Husband and wife artists Gregg Schlanger and Monica Quattrochio, troubled by what a billion Third World inhabitants must drink to survive, are opening a new installation and exhibit at the Twist Art Gallery in Nashville that deals specifically with water.
“Water is a symbol of life, fertility, purification and healing,²
Quattrochio, an APSU alumna and fine arts photographer, said. ³It can evoke feelings of calmness and serenity but also conjure up strength and power.”
The exhibit, which opens Nov. 7 from 6 to 9 p.m. and runs through Nov. 28, will feature literal and abstract photographs by Quattrochio and a public installation by Schlanger, a professor and chair of the APSU Department of Art.
“My photographs are a study on water and its essential purpose for the
function of the human body in relation to the symbolic meanings that quench the spirit,” she said.
Schlanger¹s installation will feature 48 one-gallon glass bottles displayed on a wooden shelf inside the gallery.
“Each bottle represents a different country and indicates the amount of
water used per person per day in each country,” he said. “There will be 14 small houses made of ice. The icehouses will melt each day. The amount of water used to create the icehouses each day will be 50 liters. The houses are to represent the domestic use of water around the world.”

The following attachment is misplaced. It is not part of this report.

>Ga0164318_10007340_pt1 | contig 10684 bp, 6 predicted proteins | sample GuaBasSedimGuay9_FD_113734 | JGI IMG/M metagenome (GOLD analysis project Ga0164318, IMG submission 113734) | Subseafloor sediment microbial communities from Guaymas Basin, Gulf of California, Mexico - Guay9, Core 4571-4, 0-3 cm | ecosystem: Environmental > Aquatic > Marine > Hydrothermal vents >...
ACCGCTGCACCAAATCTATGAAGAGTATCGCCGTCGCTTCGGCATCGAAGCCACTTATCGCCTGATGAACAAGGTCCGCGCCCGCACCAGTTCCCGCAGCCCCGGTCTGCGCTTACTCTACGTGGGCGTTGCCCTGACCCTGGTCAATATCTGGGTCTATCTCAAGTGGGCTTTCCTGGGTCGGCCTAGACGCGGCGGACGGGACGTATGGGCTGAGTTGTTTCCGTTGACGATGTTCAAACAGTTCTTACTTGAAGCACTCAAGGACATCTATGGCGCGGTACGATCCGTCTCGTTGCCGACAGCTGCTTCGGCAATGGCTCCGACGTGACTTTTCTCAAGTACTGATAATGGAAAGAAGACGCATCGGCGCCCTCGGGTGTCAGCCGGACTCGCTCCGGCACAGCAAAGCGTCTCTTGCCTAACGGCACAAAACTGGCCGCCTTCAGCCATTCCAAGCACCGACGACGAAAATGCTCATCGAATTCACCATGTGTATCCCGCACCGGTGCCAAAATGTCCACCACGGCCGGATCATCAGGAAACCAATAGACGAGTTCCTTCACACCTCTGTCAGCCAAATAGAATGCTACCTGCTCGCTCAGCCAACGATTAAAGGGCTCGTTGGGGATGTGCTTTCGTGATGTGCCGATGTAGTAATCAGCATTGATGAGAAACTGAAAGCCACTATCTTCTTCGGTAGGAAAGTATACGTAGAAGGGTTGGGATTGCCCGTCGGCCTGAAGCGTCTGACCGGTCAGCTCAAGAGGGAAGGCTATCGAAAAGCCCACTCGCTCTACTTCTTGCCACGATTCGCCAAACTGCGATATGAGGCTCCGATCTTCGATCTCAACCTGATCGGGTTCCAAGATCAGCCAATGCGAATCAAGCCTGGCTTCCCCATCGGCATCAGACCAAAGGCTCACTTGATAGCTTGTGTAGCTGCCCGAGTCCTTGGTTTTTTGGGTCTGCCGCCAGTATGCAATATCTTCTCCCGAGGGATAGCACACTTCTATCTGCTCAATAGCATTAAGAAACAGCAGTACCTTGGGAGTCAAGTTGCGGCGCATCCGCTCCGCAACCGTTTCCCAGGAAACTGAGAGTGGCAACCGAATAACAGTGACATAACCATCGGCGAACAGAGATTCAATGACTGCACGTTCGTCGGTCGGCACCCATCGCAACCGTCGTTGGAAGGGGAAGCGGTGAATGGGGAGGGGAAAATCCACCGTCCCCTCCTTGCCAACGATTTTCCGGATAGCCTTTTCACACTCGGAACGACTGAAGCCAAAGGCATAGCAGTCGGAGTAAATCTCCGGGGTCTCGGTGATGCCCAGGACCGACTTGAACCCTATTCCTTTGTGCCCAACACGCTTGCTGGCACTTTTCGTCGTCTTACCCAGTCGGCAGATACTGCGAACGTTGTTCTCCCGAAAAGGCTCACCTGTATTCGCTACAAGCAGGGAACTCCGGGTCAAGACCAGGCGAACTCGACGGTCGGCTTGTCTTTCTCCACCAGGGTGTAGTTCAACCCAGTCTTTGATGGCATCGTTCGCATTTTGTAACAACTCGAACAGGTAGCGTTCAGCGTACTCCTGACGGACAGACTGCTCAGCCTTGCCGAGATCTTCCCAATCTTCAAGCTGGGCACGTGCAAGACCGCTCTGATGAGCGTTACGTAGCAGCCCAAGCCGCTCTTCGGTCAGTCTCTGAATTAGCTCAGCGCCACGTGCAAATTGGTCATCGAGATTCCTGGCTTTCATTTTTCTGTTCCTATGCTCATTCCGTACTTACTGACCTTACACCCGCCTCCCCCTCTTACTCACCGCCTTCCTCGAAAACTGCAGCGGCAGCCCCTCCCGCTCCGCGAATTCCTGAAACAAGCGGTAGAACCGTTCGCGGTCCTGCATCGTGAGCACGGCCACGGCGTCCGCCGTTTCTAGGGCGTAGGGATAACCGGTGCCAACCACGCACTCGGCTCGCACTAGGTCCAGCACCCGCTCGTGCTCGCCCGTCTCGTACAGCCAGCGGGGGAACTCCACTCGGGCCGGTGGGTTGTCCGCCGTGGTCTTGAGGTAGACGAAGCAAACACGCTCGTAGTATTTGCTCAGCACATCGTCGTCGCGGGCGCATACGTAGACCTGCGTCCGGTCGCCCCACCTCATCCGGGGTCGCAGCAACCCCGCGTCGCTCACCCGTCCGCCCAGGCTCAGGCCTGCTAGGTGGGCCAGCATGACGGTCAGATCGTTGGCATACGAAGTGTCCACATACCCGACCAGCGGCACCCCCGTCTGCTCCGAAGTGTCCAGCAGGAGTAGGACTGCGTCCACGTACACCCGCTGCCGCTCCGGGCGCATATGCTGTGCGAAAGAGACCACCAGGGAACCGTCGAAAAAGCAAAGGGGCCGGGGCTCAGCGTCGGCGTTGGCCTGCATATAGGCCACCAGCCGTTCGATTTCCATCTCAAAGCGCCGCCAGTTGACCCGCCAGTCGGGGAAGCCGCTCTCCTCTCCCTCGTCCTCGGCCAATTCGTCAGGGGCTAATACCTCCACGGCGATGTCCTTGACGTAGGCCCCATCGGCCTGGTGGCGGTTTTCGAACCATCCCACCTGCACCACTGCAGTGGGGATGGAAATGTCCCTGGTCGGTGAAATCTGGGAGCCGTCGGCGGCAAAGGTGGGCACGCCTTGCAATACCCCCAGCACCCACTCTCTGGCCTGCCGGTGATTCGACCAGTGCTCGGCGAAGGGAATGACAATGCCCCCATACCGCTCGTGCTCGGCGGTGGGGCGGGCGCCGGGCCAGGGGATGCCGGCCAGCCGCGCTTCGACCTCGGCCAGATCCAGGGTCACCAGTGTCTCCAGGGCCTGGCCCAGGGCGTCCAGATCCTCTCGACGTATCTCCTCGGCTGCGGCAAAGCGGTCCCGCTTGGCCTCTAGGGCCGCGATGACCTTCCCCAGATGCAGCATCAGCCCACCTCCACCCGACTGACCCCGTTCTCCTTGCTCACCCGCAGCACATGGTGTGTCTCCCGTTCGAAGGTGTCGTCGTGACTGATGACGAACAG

The average person needs about 50 liters of water a day for domestic uses such as drinking, hygiene, sanitation services and food preparation. About 20 percent of the world¹s population only uses around five liters a day.
“It is my intention to bring awareness about this global crisis through this piece,” Schlanger said. “As a global community, we should guarantee that every person has access and the right to at least 50 liters of clean water every day.”
Schlanger works primarily in installations and community public art, and
this new piece is a continuation of a larger installation he created in
Potsdam, Germany. That work is now on display at the Bank of America Plaza in Charlotte, N.C.
The installation is for sale, and Schlanger said the majority of the money earned will go to purchasing a well water system for a developing nation.
The Twist Art Gallery, located at 73 Arcade, is part of a collective of 11 art studios and galleries known as Art at the Arcade.
The show is free and open to the public. For more information, visit
http://www.twistartgallery.com or call 888-535-5286. — Charles Booth